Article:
To cite this article: Paquette, Lucy. Becoming James: Tissot’s first Salon, 1859. The Hammock. https://thehammocknovel.wordpress.com/2012/09/24/becoming-james-tissots-first-salon-1859/. <Date viewed.>
Within three years of his arrival in Paris, Tissot was ready to exhibit his work at the Salon, the huge government-administered annual art market showcasing the glory of France. Each spring, the Salon provided a six-week spectacle throughout Europe and Great Britain for the hundreds of thousands of visitors who flocked past the floor-to-ceiling rows of paintings.
The Salon was an art competition as well as the social event of the year. Artists struggling to build a reputation – and make money – chose conventional mythological, historical or religious subjects and hoped to win at least an honorable mention, if not a first-, second–, or even third-class medal. The government would buy paintings considered noteworthy for the national collection, a distinction for any artist. The highest prize available was the Prix de Rome in historical painting; the five-year scholarship to study classical art in Rome could make a career. As of 1857, decisions about Salon entries and winners were made by the forty members – the “immortals” – of the Académie des Beaux-Arts. Their average age was 68, and most of them were (or had been) acclaimed painters of heroic historical dramas or large-scale church murals and ceilings.
Competing with established artists, the 23-year-old Jacques Joseph Tissot – likely borrowing the name from his friend James Whistler – submitted his paintings to the jury under the name James Tissot. Each year, seven to eight thousand pictures were submitted. Fewer than half met with acceptance, indicating official government approval. Rejected paintings would be stamped on the back with a red R – destroying the picture’s value to art buyers.
Édouard Manet, who had opened his own studio in 1856, was now 27. Like Whistler, he had dodged the Académie des Beaux-Arts, instead choosing to study for six years under the relatively innovative young history painter, Thomas Couture (1815 – 1879). Manet also had spent hours copying paintings in the Louvre as well as museums and churches in Italy, Amsterdam, Vienna and Prague. His 1859 painting, The Absinthe Drinker, was the first he had submitted to the Salon jury. A large-scale, full-length depiction of a street drunk, it was summarily rejected as debauched and lacking in detail and technique.
Jimmy Whistler had been studying art in Paris a year longer than Tissot, and he had seized on a Paris revival of etching, teaching himself this ancient technique of reproducing drawings as prints. In 1858, he published a remarkable series known as the French Set, etchings which mainly were spontaneous depictions of people and places he had observed on his travels. Two of these prints were accepted by the Salon jury in 1859, but his strikingly original oil painting, At the Piano, was rejected. He was far from the only artist rejected, however, and his painting earned praise from Gustave Courbet, the notorious socialist and artistic agitator who had returned from his travels in Germany in February 1859. Whistler at 24 had transformed himself from an amusing foreigner at the cafés of Paris to an admired etcher and a figure of note within a growing group of rebellious painters.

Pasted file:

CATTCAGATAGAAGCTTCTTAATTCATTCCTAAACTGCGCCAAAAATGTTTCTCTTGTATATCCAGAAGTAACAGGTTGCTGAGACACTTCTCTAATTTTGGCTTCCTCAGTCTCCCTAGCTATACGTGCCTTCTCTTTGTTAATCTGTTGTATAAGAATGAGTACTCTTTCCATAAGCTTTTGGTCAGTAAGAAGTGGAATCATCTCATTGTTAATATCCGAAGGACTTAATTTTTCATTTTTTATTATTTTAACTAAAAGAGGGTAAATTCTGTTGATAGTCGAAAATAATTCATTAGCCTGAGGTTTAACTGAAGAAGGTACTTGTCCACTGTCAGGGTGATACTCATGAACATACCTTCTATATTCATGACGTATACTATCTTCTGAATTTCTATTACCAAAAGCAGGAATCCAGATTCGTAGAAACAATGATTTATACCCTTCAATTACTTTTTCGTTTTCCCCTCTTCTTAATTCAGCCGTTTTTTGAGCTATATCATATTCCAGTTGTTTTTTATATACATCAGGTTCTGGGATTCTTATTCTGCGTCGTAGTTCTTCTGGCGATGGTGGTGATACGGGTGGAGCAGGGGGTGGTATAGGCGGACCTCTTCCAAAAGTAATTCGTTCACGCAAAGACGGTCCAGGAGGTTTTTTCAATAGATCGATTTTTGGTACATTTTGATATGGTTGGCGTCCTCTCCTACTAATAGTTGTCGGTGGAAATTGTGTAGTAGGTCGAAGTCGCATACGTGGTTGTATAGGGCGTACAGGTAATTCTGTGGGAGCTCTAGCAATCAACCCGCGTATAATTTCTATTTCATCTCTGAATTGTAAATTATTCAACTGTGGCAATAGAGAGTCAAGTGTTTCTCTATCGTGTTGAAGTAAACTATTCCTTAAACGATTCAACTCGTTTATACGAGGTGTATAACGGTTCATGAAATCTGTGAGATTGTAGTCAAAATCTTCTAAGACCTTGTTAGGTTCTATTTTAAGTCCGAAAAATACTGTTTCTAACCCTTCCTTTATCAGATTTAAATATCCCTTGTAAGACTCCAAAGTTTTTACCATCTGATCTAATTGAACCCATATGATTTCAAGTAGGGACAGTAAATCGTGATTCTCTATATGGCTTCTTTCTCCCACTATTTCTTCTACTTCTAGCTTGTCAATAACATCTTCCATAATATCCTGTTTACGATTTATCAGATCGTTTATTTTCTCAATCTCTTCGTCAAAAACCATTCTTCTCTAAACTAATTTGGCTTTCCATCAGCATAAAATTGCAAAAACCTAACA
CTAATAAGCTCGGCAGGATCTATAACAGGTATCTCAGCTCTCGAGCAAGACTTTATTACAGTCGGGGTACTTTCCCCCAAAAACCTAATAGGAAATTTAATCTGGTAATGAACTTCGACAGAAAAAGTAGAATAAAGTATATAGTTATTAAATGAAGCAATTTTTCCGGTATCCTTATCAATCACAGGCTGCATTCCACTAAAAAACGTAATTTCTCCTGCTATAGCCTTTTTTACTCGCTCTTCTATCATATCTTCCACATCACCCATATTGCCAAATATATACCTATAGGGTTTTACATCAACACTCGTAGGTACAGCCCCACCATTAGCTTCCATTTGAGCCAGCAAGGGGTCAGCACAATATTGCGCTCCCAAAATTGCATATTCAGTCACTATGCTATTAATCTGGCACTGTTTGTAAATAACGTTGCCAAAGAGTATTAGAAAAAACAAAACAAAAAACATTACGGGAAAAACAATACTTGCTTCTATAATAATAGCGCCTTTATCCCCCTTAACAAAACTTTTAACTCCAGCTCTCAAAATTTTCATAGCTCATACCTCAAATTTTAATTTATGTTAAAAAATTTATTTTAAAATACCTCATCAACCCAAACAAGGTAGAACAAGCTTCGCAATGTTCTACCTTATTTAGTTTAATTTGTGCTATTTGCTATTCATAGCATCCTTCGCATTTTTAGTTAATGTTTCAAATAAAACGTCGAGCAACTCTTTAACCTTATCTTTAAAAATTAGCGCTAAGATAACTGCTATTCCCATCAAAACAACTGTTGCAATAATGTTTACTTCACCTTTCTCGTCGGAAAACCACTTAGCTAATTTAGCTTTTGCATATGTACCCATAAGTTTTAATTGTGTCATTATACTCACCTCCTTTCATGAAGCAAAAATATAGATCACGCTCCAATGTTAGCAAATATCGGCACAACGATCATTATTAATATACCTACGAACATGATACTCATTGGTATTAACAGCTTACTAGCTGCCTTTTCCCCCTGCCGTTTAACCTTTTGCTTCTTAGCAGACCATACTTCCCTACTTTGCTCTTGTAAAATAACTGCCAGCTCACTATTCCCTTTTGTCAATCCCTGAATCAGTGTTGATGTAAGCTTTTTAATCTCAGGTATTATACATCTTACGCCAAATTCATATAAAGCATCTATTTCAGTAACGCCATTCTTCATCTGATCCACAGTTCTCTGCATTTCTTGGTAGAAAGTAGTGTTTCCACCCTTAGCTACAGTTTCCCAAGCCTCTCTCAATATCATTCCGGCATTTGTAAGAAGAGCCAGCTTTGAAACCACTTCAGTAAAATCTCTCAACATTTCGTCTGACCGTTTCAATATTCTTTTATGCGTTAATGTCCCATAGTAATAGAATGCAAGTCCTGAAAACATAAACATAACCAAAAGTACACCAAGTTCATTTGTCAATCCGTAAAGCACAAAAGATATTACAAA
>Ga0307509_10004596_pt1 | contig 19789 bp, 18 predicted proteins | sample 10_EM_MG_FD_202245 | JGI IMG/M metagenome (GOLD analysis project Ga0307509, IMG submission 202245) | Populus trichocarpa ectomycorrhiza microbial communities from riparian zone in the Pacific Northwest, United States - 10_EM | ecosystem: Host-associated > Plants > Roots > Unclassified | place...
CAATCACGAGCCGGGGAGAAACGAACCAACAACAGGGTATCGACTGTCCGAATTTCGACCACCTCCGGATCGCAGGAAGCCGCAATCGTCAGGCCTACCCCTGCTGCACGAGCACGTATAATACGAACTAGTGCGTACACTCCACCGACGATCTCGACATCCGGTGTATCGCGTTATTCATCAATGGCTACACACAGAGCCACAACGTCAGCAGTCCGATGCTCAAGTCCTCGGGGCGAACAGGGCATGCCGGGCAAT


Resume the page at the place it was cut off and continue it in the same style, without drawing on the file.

James Tissot, on the other hand, had five entries accepted for the Salon in 1859, one called Portrait de Mme T…, a small painting of his mother. There was another small portrait (Mlle H. de S…), and two designs for stained glass windows. The fifth painting was Promenade dans la Neige, which depicted a young medieval couple taking a winter’s walk. While Tissot’s portraits received some positive notice, one critic — an admirer of Courbet’s — wondered if Tissot was amusing himself by placing student work in a frame and suggested he should have left Promenade dans la Neige in his studio. Of the medieval subject matter, the critic sniped at the young artist, “What are you, blind to the life around you?”
James Tissot ignored the criticism and pressed on. His career in the capital of the European art world was launched.
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Marshall, Nancy Rose and Malcolm Warner. James Tissot: Victorian Life/Modern Love. New Haven and London: Yale University Press, 1999.
Matyjaszkiewicz, Krystyna, ed. James Tissot. New York: Abbeville Press, 1985, c. 1984 Barbican Art Gallery.
Misfeldt, Willard. “James Jacques Joseph Tissot: A Bio-Critical Study,” Ph.D. diss., Washington University. Ann Arbor, Michigan: University Microfilms International, 1971.
Misfeldt, Willard E. J.J. Tissot: Prints from the Gotlieb Collection. Alexandria, Virginia: Art Services International, 1991.
Warner, Malcolm. Tissot. London: The Medici Society Ltd. 1982.
Wentworth, Michael. James Tissot. Oxford: Clarendon Press, 1984.
Wood, Christopher. Tissot: The Life and Work of Jacques Joseph Tissot, 1836-1902. London: Weidenfeld and Nicolson Ltd., 1986.